A Convoy to Dalat 4

It seemed unlikely that this Vietnamese lady could be the object of my search, and indeed, after I had pronounced the name very slowly and, as I thought, distinctly, half a dozen times, the light dawned. Of course, it was not she, Madame Sle-le, I wanted at all. It was Madame Sne-de. The important and celebrated Madame Sne-de. ‘Oui, bien-sur. ... Read More »

A Convoy to Dalat 3

There was an eating place in the village that was serving pork and peas – take it or leave it – and where you could buy weak beer at the equivalent of five shillings a bottle. Here, too, the frontier atmosphere was very marked and obviously enjoyed by the soldiers who waved aside the eating utensils and preferred to manipulate ... Read More »

A Convoy to Dalat 2

The villages were stockaded, with strong points at the angles of the fortifications. Inside there were towers and miradors as they are called locally; structures like oil derricks supporting a machine-gun post. Sometimes truncated towers had been built into the roofs of the larger houses. It was said that one could enter these villages with safety only in daytime, and ... Read More »

A Convoy to Dalat

THE DALAT CONVOY left at five o’clock. Suspecting-as indeed proved to be the case – that the hotel boy would not call me, I lay awake most of the night, perspiring gently, listening to the occasional explosion of distant mortar bombs and to the rumble of army trucks patrolling the streets. I was travelling in a shirt and shorts, and ... Read More »

Sunday Diversions 2

To reach the quayside meant a walk of not more than five minutes up the main street, the Rue Catenat. It was five o’clock, and by this hour possible to risk the sun and walk out in the open, along the water’s edge, where the dockers were loading and unloading cargoes. A quarter of a mile away, across the river, ... Read More »

Sunday Diversions

BACK IN SAIGON I had a day to spare before the real journey began. It was Sunday, and in the morning I walked slowly to the Jardins Botaniques. Clusters of Vietnamese beauties on bicycles were bound in the same direction, floating, it seemed, rather than pedalling, as the trains of their silk gowns trailed in the air behind them. The ... Read More »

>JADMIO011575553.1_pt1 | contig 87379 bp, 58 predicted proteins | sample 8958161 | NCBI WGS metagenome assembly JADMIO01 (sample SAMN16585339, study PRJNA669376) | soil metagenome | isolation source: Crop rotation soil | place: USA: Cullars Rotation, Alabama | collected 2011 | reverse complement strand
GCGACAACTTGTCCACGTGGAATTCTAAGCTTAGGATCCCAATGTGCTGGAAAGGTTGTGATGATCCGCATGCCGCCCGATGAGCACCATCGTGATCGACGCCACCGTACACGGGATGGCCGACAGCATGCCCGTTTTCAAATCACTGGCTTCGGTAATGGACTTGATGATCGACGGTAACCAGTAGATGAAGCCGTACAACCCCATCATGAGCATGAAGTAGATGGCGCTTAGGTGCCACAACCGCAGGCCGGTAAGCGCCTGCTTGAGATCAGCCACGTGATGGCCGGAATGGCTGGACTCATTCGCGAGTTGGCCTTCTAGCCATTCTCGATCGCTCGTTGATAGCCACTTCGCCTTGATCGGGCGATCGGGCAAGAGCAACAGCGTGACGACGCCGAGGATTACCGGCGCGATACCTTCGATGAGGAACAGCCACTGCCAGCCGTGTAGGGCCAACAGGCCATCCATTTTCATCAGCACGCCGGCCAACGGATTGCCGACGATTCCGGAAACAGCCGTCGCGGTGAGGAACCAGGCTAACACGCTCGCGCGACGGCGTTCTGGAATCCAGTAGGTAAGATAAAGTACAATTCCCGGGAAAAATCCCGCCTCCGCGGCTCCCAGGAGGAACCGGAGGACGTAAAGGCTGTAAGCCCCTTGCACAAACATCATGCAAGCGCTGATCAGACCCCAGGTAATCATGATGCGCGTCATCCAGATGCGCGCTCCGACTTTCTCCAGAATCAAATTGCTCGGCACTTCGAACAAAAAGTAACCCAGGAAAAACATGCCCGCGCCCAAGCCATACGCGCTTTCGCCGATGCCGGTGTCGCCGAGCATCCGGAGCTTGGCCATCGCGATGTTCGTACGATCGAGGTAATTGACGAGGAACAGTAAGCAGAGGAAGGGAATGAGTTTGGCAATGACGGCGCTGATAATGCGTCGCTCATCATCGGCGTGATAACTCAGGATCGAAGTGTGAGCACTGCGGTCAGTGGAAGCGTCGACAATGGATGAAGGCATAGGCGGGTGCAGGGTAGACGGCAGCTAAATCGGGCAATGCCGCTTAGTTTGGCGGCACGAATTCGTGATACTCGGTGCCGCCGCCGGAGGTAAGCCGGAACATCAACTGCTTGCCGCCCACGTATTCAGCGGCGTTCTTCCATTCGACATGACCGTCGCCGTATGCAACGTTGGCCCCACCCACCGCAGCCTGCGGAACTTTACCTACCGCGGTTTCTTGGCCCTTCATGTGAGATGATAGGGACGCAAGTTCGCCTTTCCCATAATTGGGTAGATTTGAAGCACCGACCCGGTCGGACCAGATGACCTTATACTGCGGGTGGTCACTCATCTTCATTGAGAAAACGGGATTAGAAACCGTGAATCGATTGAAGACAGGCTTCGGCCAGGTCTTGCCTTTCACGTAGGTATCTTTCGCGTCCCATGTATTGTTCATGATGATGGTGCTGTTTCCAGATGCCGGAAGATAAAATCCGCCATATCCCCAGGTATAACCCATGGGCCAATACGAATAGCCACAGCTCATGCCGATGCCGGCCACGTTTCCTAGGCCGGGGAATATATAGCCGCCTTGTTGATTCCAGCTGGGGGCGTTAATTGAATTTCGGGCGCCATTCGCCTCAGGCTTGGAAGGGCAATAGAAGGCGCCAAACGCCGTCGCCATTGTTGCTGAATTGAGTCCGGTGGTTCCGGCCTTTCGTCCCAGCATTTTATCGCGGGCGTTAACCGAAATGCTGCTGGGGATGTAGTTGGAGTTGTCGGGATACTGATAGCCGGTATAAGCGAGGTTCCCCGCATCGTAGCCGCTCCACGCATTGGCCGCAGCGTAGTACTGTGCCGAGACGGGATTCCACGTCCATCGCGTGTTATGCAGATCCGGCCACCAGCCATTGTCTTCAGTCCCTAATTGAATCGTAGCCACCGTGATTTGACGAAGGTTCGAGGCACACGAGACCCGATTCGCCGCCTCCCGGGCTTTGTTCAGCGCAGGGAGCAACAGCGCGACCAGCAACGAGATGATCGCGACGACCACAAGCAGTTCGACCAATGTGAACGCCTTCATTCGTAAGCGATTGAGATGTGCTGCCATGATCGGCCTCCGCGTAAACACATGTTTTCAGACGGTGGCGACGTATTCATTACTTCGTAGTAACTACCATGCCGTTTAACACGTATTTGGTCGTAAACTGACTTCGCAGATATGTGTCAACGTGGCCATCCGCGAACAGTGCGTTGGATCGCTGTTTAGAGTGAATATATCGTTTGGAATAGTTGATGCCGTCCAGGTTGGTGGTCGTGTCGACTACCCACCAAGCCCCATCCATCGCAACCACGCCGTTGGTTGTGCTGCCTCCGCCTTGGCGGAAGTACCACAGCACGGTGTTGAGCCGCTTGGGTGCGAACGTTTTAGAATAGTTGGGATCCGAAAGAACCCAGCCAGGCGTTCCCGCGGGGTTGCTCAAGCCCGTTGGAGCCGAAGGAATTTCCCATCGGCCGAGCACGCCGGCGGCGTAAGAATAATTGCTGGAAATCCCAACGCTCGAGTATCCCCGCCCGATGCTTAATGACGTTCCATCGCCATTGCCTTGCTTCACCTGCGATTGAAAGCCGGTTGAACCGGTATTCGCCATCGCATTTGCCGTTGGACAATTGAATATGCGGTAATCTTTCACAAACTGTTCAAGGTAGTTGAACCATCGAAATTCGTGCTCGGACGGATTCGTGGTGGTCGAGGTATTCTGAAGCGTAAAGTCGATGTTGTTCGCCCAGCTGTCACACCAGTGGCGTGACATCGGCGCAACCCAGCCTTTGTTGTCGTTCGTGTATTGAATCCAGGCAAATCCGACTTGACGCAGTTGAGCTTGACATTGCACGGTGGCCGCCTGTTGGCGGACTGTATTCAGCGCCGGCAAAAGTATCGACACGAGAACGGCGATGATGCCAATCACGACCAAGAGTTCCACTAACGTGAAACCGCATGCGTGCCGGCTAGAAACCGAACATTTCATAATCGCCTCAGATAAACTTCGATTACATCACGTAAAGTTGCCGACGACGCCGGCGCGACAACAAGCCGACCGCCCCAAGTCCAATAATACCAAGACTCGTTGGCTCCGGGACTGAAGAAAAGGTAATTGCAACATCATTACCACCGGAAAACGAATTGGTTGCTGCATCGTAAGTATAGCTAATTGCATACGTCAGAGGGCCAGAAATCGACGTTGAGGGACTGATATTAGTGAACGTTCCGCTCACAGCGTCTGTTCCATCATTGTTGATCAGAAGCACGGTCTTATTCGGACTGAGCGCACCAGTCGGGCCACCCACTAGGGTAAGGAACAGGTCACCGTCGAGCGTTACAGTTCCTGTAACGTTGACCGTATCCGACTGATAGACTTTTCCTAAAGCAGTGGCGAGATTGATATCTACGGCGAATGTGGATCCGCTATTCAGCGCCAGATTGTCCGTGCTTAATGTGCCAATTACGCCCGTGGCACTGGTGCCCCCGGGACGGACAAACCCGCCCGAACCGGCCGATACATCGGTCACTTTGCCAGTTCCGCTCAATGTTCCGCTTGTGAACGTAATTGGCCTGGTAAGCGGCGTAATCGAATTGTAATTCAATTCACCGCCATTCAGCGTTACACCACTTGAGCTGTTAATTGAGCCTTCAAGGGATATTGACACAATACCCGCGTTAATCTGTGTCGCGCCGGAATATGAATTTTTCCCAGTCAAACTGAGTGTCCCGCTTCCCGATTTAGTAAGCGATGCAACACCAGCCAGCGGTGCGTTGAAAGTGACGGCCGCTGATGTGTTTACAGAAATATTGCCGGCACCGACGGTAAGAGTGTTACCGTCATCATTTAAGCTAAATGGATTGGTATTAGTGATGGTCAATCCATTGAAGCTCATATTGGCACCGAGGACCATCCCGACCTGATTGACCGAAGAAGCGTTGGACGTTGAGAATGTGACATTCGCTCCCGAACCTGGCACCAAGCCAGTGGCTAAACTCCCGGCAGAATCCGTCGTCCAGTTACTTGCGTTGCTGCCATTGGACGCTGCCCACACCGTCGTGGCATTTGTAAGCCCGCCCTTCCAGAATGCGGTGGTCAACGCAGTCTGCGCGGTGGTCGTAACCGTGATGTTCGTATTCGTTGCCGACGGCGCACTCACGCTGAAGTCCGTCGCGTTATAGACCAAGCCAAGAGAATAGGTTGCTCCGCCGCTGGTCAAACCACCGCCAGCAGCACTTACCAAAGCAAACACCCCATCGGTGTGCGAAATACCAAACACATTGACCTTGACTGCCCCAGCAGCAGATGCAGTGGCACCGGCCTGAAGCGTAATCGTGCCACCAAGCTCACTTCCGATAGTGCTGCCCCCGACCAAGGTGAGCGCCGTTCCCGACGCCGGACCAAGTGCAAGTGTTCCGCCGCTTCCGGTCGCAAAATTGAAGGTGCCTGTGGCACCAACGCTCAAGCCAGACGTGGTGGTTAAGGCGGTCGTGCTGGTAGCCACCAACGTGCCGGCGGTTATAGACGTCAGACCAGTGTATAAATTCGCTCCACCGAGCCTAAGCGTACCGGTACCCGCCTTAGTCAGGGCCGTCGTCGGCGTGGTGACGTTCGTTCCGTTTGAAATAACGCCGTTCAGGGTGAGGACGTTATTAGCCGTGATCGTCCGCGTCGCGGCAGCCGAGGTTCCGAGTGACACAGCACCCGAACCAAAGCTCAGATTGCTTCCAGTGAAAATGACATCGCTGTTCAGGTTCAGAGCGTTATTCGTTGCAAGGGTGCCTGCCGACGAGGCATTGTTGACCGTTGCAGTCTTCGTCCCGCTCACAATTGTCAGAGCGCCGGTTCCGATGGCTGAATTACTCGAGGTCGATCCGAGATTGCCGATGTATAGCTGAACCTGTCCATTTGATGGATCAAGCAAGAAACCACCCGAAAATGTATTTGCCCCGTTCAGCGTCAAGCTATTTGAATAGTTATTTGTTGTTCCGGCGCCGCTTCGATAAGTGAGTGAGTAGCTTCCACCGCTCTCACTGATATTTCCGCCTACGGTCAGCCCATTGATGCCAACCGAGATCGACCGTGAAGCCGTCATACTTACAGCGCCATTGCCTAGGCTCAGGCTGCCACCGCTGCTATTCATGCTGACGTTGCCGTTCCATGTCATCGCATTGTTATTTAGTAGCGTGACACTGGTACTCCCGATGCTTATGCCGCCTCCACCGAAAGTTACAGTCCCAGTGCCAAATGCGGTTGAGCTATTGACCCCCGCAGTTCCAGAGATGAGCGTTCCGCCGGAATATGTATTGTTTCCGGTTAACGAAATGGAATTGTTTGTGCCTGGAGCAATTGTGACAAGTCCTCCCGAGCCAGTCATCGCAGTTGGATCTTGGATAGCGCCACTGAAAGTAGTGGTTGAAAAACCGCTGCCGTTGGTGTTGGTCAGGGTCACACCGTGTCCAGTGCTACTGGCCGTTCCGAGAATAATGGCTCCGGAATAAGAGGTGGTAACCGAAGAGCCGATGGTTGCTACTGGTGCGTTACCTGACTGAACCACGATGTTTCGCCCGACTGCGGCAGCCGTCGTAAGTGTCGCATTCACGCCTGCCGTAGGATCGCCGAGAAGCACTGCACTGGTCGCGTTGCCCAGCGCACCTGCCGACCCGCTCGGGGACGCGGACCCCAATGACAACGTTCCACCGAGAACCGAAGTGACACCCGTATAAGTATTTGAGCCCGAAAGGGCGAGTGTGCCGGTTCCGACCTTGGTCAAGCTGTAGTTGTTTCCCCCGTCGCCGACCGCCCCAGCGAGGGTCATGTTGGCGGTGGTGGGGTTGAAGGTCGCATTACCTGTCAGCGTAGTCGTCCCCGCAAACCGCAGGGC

The Universal Religion 7

At the banquet which followed, I sat next to a Cao-Daist colonel, who informed me, with a secret, knowing smile, that he was head of the secret police of this Universal Religion of the Age of Improved Transport. The meal was vegetarian and although the French visitors had been told that they could order eggs if they wished, no one ... Read More »

The Universal Religion 6

In support of the latter theory it is significant that the founders and directors of this movement were all men who had spent most of their lives in the harness of a profession or in the civil service. To have been successful as they had been in these walks of life would have left them little time to cultivate taste, ... Read More »

The Universal Religion 5

It might have been, but what about the children with all this voluntary abnegation, practised almost as soon as they were out of the cradle? The answer was given by a Cao-Daist doctor of the ninth grade and a member of the Charity Corps, in which he had reached the rather low rank of fiddle-ardent. ‘We suffer from malnutrition in ... Read More »

The Universal Religion 4

As soon as the convoy was really under way it began to travel at high speed. Except where we were forced to slow down for roadblocks the Citroen was doing a steady sixty m.p.h. The deserted paddy-fields through which our road ran were the colour of putty and the sunshine reflected blearily from the muddy water. As we passed, congregations ... Read More »

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